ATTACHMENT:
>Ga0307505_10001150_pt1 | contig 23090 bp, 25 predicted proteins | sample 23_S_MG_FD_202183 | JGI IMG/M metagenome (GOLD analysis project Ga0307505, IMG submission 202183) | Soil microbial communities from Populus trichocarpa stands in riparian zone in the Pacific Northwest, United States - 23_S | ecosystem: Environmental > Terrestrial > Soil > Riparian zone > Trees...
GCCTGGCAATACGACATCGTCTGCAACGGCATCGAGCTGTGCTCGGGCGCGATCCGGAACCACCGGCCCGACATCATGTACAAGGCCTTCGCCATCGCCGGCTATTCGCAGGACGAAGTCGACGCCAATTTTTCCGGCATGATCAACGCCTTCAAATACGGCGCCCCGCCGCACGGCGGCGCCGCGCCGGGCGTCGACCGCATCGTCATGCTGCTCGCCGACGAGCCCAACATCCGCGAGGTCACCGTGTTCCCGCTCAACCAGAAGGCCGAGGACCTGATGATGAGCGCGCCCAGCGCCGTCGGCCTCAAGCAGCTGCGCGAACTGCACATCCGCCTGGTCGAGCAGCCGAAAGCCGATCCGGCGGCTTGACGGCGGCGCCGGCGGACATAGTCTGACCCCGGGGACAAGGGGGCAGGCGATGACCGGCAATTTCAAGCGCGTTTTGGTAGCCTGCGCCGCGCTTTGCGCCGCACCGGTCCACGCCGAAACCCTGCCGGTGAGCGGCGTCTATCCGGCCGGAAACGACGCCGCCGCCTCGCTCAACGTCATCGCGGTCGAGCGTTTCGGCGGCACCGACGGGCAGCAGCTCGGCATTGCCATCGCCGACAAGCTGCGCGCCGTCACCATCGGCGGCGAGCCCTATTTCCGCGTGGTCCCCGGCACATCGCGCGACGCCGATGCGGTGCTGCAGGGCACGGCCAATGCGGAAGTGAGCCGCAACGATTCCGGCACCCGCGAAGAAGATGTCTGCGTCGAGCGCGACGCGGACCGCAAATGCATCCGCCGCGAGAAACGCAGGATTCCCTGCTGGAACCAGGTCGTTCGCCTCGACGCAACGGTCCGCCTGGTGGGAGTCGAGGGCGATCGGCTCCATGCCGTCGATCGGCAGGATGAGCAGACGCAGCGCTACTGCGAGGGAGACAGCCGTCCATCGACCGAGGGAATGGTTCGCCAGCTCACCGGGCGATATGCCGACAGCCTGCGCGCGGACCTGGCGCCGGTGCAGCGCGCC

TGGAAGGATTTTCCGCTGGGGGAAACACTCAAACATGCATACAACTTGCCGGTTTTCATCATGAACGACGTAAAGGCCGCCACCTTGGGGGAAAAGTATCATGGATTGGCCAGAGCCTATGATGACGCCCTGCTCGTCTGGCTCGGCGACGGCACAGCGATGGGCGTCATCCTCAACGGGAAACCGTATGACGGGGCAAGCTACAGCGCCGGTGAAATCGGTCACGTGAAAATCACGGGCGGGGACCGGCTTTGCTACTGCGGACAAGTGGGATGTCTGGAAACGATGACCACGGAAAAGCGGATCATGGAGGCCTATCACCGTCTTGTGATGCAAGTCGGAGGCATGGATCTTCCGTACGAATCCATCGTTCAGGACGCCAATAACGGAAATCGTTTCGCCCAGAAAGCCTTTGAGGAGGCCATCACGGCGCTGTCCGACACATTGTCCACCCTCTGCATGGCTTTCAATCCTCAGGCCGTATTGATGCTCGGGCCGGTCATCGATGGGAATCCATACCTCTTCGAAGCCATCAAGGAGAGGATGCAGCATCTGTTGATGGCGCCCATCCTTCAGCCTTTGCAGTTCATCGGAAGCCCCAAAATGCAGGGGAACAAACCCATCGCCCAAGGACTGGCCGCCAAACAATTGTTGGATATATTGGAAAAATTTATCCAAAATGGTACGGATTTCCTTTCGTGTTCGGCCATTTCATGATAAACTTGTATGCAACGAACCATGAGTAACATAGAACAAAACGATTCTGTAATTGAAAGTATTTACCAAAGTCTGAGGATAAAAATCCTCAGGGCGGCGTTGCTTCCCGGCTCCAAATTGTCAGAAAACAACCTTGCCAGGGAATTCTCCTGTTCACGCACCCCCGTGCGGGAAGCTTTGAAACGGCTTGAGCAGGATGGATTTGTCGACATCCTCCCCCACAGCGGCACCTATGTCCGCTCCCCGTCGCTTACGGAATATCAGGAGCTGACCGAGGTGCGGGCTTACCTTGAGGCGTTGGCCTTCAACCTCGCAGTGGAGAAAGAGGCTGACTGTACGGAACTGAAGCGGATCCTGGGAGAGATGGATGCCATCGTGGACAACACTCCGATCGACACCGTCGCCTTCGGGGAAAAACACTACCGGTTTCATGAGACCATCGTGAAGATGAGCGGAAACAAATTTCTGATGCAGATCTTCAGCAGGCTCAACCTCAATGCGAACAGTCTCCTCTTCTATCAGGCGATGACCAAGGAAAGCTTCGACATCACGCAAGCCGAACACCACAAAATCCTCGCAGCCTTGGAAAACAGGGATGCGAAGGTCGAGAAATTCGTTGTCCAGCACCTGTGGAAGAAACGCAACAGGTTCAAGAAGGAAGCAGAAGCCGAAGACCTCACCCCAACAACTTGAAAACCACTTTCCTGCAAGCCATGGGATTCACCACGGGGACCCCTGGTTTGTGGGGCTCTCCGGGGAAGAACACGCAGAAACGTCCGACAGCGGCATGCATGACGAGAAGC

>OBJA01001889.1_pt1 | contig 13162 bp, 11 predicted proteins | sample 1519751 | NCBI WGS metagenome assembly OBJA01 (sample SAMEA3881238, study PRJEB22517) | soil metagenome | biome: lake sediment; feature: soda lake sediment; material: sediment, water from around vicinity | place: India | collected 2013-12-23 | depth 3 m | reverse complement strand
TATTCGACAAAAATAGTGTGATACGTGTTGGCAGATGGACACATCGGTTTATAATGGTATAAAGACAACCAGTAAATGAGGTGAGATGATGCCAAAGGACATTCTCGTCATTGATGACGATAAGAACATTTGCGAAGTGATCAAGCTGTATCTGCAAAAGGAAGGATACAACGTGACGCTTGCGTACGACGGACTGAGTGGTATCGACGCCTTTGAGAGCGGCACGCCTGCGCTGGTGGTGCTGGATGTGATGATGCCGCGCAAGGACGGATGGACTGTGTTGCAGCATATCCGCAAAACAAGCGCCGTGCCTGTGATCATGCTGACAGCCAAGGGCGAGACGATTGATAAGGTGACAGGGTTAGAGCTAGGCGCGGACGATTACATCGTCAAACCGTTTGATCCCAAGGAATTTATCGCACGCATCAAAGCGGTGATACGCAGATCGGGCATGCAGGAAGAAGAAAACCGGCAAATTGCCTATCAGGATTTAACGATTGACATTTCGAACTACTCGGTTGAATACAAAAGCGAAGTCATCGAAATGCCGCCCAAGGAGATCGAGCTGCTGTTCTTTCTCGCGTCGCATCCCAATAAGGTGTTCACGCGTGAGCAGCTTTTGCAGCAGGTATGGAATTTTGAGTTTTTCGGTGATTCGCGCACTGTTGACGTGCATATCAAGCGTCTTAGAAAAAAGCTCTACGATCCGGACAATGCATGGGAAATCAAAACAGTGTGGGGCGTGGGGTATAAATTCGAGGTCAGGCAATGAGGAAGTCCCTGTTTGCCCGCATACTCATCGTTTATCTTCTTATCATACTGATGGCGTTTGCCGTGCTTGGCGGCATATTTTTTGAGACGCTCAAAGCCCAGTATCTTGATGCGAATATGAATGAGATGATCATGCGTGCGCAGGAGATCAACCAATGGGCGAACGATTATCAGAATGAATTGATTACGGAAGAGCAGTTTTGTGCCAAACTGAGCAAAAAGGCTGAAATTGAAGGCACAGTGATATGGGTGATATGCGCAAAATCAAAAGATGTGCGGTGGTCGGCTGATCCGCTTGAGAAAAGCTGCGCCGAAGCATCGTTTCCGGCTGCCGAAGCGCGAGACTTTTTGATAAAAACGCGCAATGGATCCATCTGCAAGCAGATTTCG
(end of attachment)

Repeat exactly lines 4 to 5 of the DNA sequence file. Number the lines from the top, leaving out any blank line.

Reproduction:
>OBJA01001889.1_pt1 | contig 13162 bp, 11 predicted proteins | sample 1519751 | NCBI WGS metagenome assembly OBJA01 (sample SAMEA3881238, study PRJEB22517) | soil metagenome | biome: lake sediment; feature: soda lake sediment; material: sediment, water from around vicinity | place: India | collected 2013-12-23 | depth 3 m | reverse complement strand
TATTCGACAAAAATAGTGTGATACGTGTTGGCAGATGGACACATCGGTTTATAATGGTATAAAGACAACCAGTAAATGAGGTGAGATGATGCCAAAGGACATTCTCGTCATTGATGACGATAAGAACATTTGCGAAGTGATCAAGCTGTATCTGCAAAAGGAAGGATACAACGTGACGCTTGCGTACGACGGACTGAGTGGTATCGACGCCTTTGAGAGCGGCACGCCTGCGCTGGTGGTGCTGGATGTGATGATGCCGCGCAAGGACGGATGGACTGTGTTGCAGCATATCCGCAAAACAAGCGCCGTGCCTGTGATCATGCTGACAGCCAAGGGCGAGACGATTGATAAGGTGACAGGGTTAGAGCTAGGCGCGGACGATTACATCGTCAAACCGTTTGATCCCAAGGAATTTATCGCACGCATCAAAGCGGTGATACGCAGATCGGGCATGCAGGAAGAAGAAAACCGGCAAATTGCCTATCAGGATTTAACGATTGACATTTCGAACTACTCGGTTGAATACAAAAGCGAAGTCATCGAAATGCCGCCCAAGGAGATCGAGCTGCTGTTCTTTCTCGCGTCGCATCCCAATAAGGTGTTCACGCGTGAGCAGCTTTTGCAGCAGGTATGGAATTTTGAGTTTTTCGGTGATTCGCGCACTGTTGACGTGCATATCAAGCGTCTTAGAAAAAAGCTCTACGATCCGGACAATGCATGGGAAATCAAAACAGTGTGGGGCGTGGGGTATAAATTCGAGGTCAGGCAATGAGGAAGTCCCTGTTTGCCCGCATACTCATCGTTTATCTTCTTATCATACTGATGGCGTTTGCCGTGCTTGGCGGCATATTTTTTGAGACGCTCAAAGCCCAGTATCTTGATGCGAATATGAATGAGATGATCATGCGTGCGCAGGAGATCAACCAATGGGCGAACGATTATCAGAATGAATTGATTACGGAAGAGCAGTTTTGTGCCAAACTGAGCAAAAAGGCTGAAATTGAAGGCACAGTGATATGGGTGATATGCGCAAAATCAAAAGATGTGCGGTGGTCGGCTGATCCGCTTGAGAAAAGCTGCGCCGAAGCATCGTTTCCGGCTGCCGAAGCGCGAGACTTTTTGATAAAAACGCGCAATGGATCCATCTGCAAGCAGATTTCG